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The Copenhagen Interpretation

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This is a process for making theatre and getting involved in live performance storytelling. It's designed to centre and prioritise accessibility and inclusivity.   It is continuously developing and will always be imperfect.   For quick access, use the World Codex links to find info about how this process works, or just click here to join us on our Discord server where you can ask us questions.   Boxes like this give tl;dr info on every page.
 

Opening space for everyone

 
The Copenhagen Interpretation is a system created by Jenifer Toksvig, designed to be more broadly accessible than traditional theatre with more flexible and diverse opportunities to get involved.   The core aim is to create transformative story-world experiences that foster connection, creativity, and personal growth. Grounded in principles of accessibility, inclusivity, and community, it seeks to connect individuals with themselves, each other, and the broader narrative of our world.   Our guiding values are to provide comfortable and supportive environments, promote understanding and empathy, and inspire positive social change through story and theatre.   This is a process of community-empowered live performance (a bit like 'playable theatre') presented across analogue, digital, and live performance platforms. And some little tiny games here and there.   It's designed to be particularly accessible for neurodiverse audiences, with a focus on autism and ADHD.   We are continuously developing it, and discovering more about where it works, and why it always will, and should be, responsive and imperfect.  

Quantum Physics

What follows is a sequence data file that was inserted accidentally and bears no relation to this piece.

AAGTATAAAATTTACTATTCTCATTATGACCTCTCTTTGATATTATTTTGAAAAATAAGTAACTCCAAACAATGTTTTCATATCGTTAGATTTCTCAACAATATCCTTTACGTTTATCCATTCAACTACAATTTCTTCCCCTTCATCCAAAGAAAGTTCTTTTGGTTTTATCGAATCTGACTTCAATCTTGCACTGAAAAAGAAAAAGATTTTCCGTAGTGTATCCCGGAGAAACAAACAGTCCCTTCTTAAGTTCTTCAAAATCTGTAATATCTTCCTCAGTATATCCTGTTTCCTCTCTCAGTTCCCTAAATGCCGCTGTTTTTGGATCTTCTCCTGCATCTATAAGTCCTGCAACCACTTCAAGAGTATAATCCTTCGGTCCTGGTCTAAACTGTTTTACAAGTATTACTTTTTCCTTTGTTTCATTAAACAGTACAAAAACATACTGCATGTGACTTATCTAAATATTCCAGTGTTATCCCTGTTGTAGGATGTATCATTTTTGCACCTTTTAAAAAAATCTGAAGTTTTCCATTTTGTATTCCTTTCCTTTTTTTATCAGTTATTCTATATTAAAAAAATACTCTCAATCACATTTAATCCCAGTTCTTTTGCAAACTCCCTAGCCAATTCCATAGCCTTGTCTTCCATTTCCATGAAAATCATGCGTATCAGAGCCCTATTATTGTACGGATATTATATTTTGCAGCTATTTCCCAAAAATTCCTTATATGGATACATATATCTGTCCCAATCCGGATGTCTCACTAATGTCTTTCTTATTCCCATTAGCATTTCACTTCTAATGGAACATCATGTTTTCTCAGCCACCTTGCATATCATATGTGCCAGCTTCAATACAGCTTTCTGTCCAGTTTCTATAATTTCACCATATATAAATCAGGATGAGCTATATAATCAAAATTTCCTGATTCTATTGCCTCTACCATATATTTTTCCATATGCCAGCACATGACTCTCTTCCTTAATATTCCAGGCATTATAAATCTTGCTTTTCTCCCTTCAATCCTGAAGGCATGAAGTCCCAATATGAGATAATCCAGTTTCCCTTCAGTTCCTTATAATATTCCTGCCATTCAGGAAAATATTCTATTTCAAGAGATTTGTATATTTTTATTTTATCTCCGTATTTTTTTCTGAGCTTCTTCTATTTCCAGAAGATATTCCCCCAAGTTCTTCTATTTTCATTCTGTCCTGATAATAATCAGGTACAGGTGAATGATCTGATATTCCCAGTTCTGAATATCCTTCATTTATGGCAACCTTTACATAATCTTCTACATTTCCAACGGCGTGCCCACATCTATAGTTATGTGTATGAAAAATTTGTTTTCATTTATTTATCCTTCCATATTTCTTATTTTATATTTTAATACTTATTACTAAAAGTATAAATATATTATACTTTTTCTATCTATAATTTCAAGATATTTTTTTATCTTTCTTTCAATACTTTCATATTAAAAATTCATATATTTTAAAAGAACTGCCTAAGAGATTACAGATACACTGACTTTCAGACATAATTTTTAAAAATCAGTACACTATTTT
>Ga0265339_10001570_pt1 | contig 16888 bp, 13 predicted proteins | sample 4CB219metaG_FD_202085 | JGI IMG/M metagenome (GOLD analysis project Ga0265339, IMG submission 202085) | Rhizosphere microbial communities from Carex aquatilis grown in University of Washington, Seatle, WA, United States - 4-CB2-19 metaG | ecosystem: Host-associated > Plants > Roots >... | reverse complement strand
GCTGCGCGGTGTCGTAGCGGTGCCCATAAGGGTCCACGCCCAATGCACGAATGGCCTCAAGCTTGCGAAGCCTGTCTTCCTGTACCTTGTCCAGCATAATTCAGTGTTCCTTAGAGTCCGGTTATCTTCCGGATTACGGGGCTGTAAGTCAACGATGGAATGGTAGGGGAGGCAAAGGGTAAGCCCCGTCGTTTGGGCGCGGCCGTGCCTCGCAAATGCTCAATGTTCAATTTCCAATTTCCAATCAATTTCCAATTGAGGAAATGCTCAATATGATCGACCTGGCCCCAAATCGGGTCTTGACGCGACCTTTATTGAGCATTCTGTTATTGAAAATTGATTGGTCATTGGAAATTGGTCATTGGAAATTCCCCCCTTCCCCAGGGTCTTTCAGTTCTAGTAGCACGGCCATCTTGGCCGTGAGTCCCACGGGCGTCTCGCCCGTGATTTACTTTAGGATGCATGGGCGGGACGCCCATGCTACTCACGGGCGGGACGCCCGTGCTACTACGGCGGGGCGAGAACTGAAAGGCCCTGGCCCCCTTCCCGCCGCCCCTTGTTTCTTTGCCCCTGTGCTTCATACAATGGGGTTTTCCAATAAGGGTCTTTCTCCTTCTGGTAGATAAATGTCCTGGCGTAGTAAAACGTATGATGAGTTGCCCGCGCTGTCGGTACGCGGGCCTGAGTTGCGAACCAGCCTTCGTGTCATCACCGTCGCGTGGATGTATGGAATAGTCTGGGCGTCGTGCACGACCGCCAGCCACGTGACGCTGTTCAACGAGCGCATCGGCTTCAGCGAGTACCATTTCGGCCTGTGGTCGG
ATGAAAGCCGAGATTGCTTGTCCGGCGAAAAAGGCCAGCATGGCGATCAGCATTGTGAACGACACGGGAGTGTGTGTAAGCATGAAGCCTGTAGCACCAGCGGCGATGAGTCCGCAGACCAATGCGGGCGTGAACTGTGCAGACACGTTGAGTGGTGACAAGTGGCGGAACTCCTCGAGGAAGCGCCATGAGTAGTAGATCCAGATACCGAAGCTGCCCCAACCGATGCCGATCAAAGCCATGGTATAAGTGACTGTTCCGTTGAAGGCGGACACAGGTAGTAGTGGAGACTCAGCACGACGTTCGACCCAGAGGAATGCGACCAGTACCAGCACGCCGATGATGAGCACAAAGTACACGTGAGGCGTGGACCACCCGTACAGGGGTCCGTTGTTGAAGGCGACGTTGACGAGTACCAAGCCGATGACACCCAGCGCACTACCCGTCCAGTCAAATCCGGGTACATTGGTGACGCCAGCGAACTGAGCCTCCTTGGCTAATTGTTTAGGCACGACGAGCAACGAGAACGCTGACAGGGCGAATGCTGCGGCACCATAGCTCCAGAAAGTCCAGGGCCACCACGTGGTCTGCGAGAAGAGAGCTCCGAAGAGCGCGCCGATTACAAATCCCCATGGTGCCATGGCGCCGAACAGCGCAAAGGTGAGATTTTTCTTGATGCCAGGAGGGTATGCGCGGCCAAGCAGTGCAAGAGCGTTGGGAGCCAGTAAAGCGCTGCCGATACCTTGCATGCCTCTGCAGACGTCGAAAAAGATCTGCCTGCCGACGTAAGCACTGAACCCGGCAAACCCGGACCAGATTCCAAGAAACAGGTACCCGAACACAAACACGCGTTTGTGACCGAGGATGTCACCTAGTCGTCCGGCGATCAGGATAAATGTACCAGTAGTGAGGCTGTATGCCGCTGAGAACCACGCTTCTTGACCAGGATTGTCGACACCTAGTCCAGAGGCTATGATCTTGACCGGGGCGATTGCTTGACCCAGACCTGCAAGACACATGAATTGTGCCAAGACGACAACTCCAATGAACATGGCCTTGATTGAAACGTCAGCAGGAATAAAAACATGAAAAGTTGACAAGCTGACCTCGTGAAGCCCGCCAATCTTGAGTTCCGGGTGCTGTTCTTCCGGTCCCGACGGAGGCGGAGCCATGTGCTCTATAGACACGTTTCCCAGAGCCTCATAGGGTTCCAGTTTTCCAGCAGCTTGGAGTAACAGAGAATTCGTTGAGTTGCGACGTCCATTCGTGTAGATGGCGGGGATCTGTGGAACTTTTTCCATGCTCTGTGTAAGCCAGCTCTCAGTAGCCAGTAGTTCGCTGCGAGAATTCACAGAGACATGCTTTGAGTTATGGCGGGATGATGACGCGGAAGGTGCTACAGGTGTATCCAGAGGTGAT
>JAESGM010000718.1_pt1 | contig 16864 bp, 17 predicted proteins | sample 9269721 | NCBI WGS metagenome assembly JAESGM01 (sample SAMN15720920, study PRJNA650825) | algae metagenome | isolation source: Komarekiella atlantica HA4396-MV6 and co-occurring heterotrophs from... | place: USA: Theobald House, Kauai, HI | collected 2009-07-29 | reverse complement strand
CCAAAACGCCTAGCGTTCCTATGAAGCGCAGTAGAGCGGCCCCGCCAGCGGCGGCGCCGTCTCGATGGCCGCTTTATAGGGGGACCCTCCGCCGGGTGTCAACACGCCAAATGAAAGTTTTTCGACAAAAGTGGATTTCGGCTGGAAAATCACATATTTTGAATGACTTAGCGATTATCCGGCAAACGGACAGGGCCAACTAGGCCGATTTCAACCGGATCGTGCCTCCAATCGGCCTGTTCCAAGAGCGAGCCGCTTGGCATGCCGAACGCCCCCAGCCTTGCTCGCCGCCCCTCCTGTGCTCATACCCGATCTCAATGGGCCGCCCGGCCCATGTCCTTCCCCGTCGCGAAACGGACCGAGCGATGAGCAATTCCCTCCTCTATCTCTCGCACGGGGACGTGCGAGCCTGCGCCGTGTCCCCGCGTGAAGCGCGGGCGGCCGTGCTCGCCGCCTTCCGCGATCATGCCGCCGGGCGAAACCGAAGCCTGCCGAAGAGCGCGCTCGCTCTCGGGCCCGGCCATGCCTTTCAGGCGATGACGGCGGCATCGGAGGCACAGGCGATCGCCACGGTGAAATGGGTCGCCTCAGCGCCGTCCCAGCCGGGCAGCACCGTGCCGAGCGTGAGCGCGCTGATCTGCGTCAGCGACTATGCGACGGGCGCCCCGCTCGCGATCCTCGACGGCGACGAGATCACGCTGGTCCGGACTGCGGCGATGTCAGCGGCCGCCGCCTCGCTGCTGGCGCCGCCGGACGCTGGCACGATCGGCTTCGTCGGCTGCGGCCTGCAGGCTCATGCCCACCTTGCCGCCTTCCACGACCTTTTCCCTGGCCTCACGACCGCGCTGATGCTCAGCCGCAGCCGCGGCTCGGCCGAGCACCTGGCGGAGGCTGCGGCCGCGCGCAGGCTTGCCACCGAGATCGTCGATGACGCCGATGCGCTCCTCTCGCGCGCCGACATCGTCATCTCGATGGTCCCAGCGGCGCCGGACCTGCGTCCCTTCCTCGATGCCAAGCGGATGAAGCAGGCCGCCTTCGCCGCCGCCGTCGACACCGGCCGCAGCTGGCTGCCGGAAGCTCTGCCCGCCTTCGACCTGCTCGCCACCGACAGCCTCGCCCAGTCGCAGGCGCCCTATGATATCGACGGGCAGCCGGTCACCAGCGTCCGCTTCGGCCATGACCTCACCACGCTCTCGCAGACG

The Copenhagen Interpretation is actually a collection of views about quantum mechanics, contested by many including those who came up with it.   In essence, the theory is this: under normal circumstances, a quantum particle exists in all of its possible forms simultaneously. If it's observed by someone, it is forced to choose one state of being to present to the observer. On a different day, that same observer might see it differently, not least because the observer is now different.   Theatre is the same: if you see a play on a day when you are happy, and then see the same play on a day when you are unhappy, your experience of the play will differ.   The rules of 'fourth wall' theatre seek to suppress this. The play is presented in exactly the same way on both days, and we are silent and motionless observers in the darkness of the auditorium.   Nonetheless, our experience differs. The performers might use the same words and moves, but they also differ from day to day, so their performance differs, which also affects our experience.   The traditional architecture of both theatre buildings and theatre performances are not responsive to this.   As a method of engaging with live performance, The Copenhagen Interpretation is designed not only to respond to this, but to embrace and be powered by it.   In effect, it is theatre with no audience: we are all participants who build a world of stories for, and with, each other. Even if you are just sitting quietly and watching, you are bearing witness to the stories, which is a crucial part of the process: every story needs to be heard, and remembered, and recalled afterwards.   Although we provide a simple structure for a fictional world with a central narrative, it is a world that can hold many stories, and the core story is designed to give people something to which to bind their own stories.  

Origins

Here is a quote from Jenifer Toksvig about how storytelling is woven into this process.  
I created 'Copenhagen' because I wanted to explore those moments in life when there’s a choice, and I am looking around for cues from the people I’m with as to what choice I should make because I am autistic and have ADHD, and associated anxieties, and I feel like I have no clue how to 'human' most of the time.   Using this process is about having the opportunity to choose a moment, to slow down and explore it, and all the possible choices in that moment that different people might make. It is about exploring "The Copenhagen Interpretation" of that moment.   In essence, I am building myself a lab within which to safely experiment with existing and interacting as a human being, again and again and again. And it's a lot nicer, and more effective, to do that in the kind company of likeminded explorers.
— Jenifer Toksvig, crafter and navigator of The Copenhagen Interpretation